Frankenstein – 1931

The movie adaptation of the Mary Shelley novel,Frankenstein” (1931), is an iconic horror film that explores themes of man vs. nature, death, and forbidden knowledge. Henry Frankenstein, a scientist played by Colin Clive, works with his assistant to piece together a human-like body from parts of various corpses. While his resulting creation does come to life, he soon regrets tampering with the dead, now left with a “monster” and the chaos he causes. The film does a great job of giving the audience a conflicting perspective on the monster, evoking sympathy for his harsh treatment and overall childlike personality, but also fear of his unstable temperament. While it is true that he does commit wrongdoings, it could be easily argued that every issue Frankenstein’s monster caused could have been avoided if he was treated with more kindness. As typical of films from both the classical Hollywood and the Golden Age of Hollywood eras, “Frankenstein” (1931) suffers from dramatic acting in scenes where it is not needed, taking away from any realism that the plot could have had. For its iconic story and historical value, as well as the interesting writing of the main antagonist, “Frankenstein (1931)” is #5 on our list.

 

Photo by Universal Pictures.

The Phantom of the Opera – 1925

Arguably one of the most famous silent films of all time, “The Phantom of the Opera” (1925) is known for its excellent use of prosthetic makeup on the Phantom and iconic imagery. The story features Christine Daaé, played by Mary Philbin, an aspiring opera singer who hears a voice speaking through the walls in her dressing room. Unbeknownst to her, the unnamed voice belongs to the Phantom, a murderer dangerously in love with Christine, who seeks to bring her fame at any cost. With no synchronized sound, actors must rely on their expressions as well as occasional text on screen to convey the action of the story. This over exaggeration, coupled with high-key lighting and old-timey music, can over dramatize the story and take away from the plot itself. For the average viewer, this lack of sound comes across as boring, and as an element so heavily used in modern films, sound design serves as an important vehicle for retaining viewer attention. In essence, it was difficult to remain engaged with the story, even despite its interesting macabre and horror themes. “The Phantom of the Opera” (1925) also suffers from cheesy supporting actors and subpar execution, and for those reasons, is #6 on our list.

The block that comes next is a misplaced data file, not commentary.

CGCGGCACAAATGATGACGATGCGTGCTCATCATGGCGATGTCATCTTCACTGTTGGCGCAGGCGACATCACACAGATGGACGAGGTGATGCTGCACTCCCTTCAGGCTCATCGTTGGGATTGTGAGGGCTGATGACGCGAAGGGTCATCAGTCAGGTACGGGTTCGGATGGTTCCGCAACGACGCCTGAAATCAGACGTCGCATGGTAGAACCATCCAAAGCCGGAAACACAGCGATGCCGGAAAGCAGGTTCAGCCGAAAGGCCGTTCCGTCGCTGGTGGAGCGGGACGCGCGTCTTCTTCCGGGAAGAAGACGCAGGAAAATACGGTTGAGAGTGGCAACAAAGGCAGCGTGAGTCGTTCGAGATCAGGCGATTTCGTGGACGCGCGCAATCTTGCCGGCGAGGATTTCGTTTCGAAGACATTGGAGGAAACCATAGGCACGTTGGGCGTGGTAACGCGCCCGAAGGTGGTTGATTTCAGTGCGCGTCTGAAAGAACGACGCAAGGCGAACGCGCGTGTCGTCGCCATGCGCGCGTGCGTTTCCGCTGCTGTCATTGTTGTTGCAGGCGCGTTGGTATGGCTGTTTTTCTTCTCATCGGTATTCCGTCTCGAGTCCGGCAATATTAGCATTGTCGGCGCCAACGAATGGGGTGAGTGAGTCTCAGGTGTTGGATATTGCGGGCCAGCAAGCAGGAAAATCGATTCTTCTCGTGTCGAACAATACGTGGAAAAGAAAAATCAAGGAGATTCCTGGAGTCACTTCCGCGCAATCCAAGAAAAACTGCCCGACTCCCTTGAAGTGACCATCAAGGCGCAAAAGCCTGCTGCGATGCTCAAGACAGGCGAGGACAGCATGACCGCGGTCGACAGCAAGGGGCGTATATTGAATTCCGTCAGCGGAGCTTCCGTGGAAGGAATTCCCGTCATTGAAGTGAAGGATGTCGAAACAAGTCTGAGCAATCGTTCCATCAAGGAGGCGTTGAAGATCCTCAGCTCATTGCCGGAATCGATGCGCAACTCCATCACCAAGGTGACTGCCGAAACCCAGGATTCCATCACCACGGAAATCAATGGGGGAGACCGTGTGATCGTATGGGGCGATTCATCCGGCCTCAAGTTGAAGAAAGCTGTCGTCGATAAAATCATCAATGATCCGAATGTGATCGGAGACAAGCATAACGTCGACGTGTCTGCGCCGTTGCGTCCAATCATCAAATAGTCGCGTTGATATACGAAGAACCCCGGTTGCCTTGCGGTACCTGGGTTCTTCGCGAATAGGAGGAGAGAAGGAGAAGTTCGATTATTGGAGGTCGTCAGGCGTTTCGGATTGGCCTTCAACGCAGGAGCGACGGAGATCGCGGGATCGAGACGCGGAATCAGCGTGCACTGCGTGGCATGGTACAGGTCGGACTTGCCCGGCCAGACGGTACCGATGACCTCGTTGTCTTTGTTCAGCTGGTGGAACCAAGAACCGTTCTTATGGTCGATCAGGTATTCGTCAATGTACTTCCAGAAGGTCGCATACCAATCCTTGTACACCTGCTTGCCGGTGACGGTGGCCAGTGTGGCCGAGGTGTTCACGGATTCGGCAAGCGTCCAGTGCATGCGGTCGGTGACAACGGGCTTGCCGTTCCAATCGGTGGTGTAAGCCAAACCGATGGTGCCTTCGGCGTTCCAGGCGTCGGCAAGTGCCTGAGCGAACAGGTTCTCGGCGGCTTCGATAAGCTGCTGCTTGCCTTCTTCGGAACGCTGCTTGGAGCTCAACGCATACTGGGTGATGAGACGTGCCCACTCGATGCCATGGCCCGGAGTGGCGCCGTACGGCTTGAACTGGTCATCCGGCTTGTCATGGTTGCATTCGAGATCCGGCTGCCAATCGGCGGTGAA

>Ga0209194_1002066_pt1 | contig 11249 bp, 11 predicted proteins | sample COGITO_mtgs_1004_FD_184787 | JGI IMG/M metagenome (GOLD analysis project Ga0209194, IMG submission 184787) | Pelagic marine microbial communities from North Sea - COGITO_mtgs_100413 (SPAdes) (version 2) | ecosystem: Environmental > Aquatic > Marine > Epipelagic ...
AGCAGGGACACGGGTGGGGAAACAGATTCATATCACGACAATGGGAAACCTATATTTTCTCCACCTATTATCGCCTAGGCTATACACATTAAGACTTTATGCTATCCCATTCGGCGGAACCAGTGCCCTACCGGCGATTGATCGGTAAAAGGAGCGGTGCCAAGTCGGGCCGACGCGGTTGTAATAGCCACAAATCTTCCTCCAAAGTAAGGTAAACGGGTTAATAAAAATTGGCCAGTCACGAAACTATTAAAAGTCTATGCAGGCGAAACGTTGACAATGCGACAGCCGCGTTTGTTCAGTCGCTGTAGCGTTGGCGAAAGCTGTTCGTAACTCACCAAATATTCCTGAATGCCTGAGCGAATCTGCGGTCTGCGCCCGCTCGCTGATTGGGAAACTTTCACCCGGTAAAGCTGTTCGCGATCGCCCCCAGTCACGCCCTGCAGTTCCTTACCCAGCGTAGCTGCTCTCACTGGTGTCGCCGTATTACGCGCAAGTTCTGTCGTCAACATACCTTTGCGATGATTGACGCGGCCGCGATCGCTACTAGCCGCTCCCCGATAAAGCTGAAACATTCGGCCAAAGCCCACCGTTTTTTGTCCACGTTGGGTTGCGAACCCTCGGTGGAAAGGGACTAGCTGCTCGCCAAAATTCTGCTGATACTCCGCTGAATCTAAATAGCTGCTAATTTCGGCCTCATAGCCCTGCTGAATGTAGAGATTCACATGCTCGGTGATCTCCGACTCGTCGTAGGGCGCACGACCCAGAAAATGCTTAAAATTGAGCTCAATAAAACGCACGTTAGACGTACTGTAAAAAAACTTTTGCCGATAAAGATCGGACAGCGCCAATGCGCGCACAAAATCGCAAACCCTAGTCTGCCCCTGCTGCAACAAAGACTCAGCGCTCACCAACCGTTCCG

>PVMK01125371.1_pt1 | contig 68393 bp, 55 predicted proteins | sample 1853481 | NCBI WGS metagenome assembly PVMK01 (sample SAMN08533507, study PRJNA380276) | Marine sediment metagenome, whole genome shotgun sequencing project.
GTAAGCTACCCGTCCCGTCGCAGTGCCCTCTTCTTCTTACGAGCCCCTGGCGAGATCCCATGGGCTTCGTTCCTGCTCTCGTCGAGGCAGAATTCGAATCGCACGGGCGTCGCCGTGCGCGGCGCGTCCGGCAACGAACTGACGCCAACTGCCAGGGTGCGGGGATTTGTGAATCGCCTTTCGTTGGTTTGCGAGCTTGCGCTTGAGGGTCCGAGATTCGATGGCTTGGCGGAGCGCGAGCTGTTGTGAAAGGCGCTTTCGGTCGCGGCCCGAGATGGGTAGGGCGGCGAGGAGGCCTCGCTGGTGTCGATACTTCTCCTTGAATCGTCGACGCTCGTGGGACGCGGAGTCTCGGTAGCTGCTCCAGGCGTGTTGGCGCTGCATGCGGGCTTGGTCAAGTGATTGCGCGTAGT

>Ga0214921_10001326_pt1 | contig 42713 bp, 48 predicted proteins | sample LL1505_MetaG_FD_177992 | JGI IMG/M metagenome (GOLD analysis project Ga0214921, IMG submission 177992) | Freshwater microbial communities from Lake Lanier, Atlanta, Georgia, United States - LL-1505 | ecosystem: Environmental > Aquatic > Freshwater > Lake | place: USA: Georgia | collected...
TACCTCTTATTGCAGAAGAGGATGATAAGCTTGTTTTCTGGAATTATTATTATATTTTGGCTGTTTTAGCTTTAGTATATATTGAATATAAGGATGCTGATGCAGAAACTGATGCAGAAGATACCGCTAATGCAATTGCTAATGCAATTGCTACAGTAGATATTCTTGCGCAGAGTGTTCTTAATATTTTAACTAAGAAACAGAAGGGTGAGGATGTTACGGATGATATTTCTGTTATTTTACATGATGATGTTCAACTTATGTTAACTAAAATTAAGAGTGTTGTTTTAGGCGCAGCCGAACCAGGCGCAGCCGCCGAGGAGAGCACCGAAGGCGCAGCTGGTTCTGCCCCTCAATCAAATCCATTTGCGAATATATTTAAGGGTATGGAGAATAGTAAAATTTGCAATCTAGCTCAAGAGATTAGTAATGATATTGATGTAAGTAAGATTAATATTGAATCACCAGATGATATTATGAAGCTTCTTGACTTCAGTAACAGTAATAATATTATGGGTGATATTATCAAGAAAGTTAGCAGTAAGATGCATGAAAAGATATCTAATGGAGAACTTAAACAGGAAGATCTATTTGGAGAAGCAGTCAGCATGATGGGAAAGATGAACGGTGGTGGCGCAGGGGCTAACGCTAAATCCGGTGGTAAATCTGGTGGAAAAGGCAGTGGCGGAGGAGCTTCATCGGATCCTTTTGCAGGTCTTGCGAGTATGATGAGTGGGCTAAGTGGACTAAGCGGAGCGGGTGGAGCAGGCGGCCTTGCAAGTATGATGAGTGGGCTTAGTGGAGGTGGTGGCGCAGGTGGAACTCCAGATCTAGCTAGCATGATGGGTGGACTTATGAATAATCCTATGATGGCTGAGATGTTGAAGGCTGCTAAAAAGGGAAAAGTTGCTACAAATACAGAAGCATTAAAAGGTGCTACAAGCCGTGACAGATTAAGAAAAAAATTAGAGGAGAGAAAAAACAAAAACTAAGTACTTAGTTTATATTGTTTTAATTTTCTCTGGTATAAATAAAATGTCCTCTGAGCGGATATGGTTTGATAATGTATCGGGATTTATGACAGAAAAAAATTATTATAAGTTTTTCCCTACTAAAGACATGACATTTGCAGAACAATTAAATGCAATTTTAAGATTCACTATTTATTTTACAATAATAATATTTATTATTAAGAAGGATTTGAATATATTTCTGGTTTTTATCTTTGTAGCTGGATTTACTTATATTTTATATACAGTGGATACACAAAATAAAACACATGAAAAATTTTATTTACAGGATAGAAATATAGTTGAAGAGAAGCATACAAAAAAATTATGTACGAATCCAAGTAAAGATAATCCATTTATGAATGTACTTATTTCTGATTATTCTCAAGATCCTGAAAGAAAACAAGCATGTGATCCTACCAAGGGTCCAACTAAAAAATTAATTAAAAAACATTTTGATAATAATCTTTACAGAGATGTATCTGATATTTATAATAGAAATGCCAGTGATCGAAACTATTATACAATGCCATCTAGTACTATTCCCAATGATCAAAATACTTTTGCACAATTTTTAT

House on Haunted Hill – 1959

Photo by Allied Artists.